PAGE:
Title:
MAIN PUMP TO AUXILIARY PUMP HAND-OFF STRATEGY FOR MAINTAINING HYDRAULIC PRESSURE IN HYBRID TRANSMISSION
Kind Code:
A1


Abstract:
A method and system of providing hydraulic pressure during a transition from gas-powered engine operation to electric motor operation in a hybrid electric vehicle. During the transition, main pressure arising from operation of a gas-powered engine with a main pump is matched with auxiliary pressure arising from operation of a battery-powered electric motor with an auxiliary pump. After matching the main and auxiliary pressures, the auxiliary pressure is boosted to an operational pressure in response to a triggering event.



Inventors:
Ivacko, Joseph (Fenton, MI, US)
Hideg, Laszlo M. (Sterling Heights, MI, US)
Hamam, Salim (Dearborn Heights, MI, US)
Application Number:
13/344895
Publication Date:
07/11/2013
Filing Date:
01/06/2012
Assignee:
Chrysler Group LLC (Auburn Hills, MI, US)
Primary Class:
Other Classes:
477/3, 903/930, 180/65.265
International Classes:
B60W20/00; B60W10/06; B60W10/10
View Patent Images:



Primary Examiner:
RINK, RYAN J
Attorney, Agent or Firm:
FCA US LLC (CIMS 483-02-19 800 CHRYSLER DR EAST, AUBURN HILLS, MI, 48326-2757, US)
Claims:
What is claimed is:

1. A method of providing hydraulic pressure during a transition from gas-powered engine operation to electric motor operation in a hybrid electric vehicle, the method comprising: matching a main pressure arising from operation of a gas-powered engine with a main pump and an auxiliary pressure arising from operation of a battery-powered electric motor with an auxiliary pump before the transition; and boosting the auxiliary pressure to an operational pressure in response to a triggering event.

2. The method of claim 1, further comprising monitoring a speed of the auxiliary pump while the main pressure and auxiliary pressure are matched.

3. The method of claim 2, wherein monitoring a speed of the auxiliary pump further comprises monitoring a filtered speed of the auxiliary pump.

4. The method of claim 3, wherein the triggering event is when the filtered speed of the auxiliary pump is within a predetermined range of a desired speed.

5. The method of claim 4, further comprising keeping the main pressure constant while the auxiliary pressure is boosted to the operational pressure.

6. The method of claim 5, further comprising decreasing the main pressure once the auxiliary pressure is at the operational pressure.

7. The method of claim 1, wherein the triggering event is when a speed of the gas-powered engine falls below a predetermined low-speed threshold.

8. The method of claim 1, wherein the triggering event comprises a primary triggering event and a backup triggering event, the backup triggering event only being a triggering event in the absence of the primary triggering event.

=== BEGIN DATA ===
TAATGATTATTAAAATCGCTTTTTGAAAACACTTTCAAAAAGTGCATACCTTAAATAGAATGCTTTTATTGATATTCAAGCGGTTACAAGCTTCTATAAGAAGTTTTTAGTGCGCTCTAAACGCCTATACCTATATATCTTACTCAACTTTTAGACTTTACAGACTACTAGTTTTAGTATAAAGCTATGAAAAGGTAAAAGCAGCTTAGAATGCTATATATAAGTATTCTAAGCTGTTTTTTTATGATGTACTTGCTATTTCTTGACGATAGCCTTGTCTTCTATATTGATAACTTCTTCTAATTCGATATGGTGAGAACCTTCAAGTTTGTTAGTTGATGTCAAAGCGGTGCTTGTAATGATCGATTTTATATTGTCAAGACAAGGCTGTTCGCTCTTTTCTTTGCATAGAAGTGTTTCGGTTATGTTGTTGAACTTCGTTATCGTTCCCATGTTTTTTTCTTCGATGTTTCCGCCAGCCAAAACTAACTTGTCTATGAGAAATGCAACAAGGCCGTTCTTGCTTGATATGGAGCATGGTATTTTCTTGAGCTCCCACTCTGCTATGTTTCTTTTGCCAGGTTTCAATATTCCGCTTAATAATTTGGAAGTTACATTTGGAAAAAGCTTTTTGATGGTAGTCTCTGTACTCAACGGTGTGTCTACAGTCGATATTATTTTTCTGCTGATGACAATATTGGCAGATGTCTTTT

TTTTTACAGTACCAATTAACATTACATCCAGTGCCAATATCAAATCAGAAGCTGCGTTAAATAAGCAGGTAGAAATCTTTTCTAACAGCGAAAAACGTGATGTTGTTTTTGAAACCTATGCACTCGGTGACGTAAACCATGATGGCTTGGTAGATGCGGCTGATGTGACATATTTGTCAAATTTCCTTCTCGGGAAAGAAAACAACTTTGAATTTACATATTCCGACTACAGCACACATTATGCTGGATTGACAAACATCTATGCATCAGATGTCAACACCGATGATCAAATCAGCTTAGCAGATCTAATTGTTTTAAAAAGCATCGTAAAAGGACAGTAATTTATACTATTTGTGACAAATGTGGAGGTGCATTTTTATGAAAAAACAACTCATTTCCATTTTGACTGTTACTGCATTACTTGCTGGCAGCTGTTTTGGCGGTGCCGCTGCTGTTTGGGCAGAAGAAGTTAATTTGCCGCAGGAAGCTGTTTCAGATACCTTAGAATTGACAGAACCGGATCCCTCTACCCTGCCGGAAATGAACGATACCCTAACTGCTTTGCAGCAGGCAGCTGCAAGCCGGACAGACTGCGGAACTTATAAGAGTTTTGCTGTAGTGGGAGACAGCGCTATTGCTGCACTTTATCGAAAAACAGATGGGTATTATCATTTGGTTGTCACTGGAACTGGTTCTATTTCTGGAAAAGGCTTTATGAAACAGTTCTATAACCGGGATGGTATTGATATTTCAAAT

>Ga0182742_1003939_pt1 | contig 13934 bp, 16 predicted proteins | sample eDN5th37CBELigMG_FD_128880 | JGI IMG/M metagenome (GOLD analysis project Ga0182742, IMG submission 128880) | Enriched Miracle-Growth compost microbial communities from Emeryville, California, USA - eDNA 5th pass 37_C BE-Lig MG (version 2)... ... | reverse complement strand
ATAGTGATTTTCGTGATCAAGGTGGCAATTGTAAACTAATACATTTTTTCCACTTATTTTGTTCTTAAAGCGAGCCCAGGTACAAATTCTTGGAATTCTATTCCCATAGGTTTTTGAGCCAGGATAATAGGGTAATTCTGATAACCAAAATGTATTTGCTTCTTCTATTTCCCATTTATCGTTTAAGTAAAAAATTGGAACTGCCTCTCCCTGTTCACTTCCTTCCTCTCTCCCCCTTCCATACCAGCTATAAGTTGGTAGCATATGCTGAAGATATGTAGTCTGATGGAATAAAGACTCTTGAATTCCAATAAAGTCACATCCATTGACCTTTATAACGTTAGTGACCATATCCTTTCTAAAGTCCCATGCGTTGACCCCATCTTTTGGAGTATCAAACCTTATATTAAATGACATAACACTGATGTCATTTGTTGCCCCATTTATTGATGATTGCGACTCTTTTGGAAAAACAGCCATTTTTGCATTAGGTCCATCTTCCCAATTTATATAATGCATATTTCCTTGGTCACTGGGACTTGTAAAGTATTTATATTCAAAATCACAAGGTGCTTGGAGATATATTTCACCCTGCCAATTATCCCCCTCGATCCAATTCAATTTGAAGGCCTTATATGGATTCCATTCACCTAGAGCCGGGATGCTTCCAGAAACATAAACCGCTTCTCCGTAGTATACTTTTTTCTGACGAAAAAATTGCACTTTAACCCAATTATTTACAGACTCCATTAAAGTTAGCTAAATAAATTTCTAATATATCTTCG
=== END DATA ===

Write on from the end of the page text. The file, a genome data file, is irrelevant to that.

9. The method of claim 8, wherein the primary triggering event is when a filtered speed of the auxiliary pump is within a predetermined range of a desired speed.

10. The method of claim 8, wherein the backup triggering event is when a speed of the gas-powered engine falls below a predetermined low-speed threshold.

11. An auxiliary pump system in a hybrid electric vehicle, the system comprising: an auxiliary pump with an associated electric motor, the auxiliary pump being configured to maintain hydraulic pressurization in the hybrid electric vehicle's transmission system during a transition from operation of the hybrid electric vehicle's gas-powered engine with associated main pump to the hybrid electric vehicle's electric motor with associated auxiliary pump; and a processor configured to control the operation of the auxiliary pump and the gas-powered engine during a transition between vehicle operation in a gas-powered engine mode and vehicle operation in an electric motor mode, said processor control comprising: matching a main pressure arising from operation of the main pump and an auxiliary pressure arising from operation of the auxiliary pump before the transition; and boosting the auxiliary pressure to an operational pressure in response to a triggering event.

12. The auxiliary pump system of claim 11, wherein the processor is further configured to monitor a speed of the auxiliary pump while the main pressure and auxiliary pressure are matched.

13. The auxiliary pump system of claim 12, wherein the processor is further configured to monitor a filtered speed of the auxiliary pump.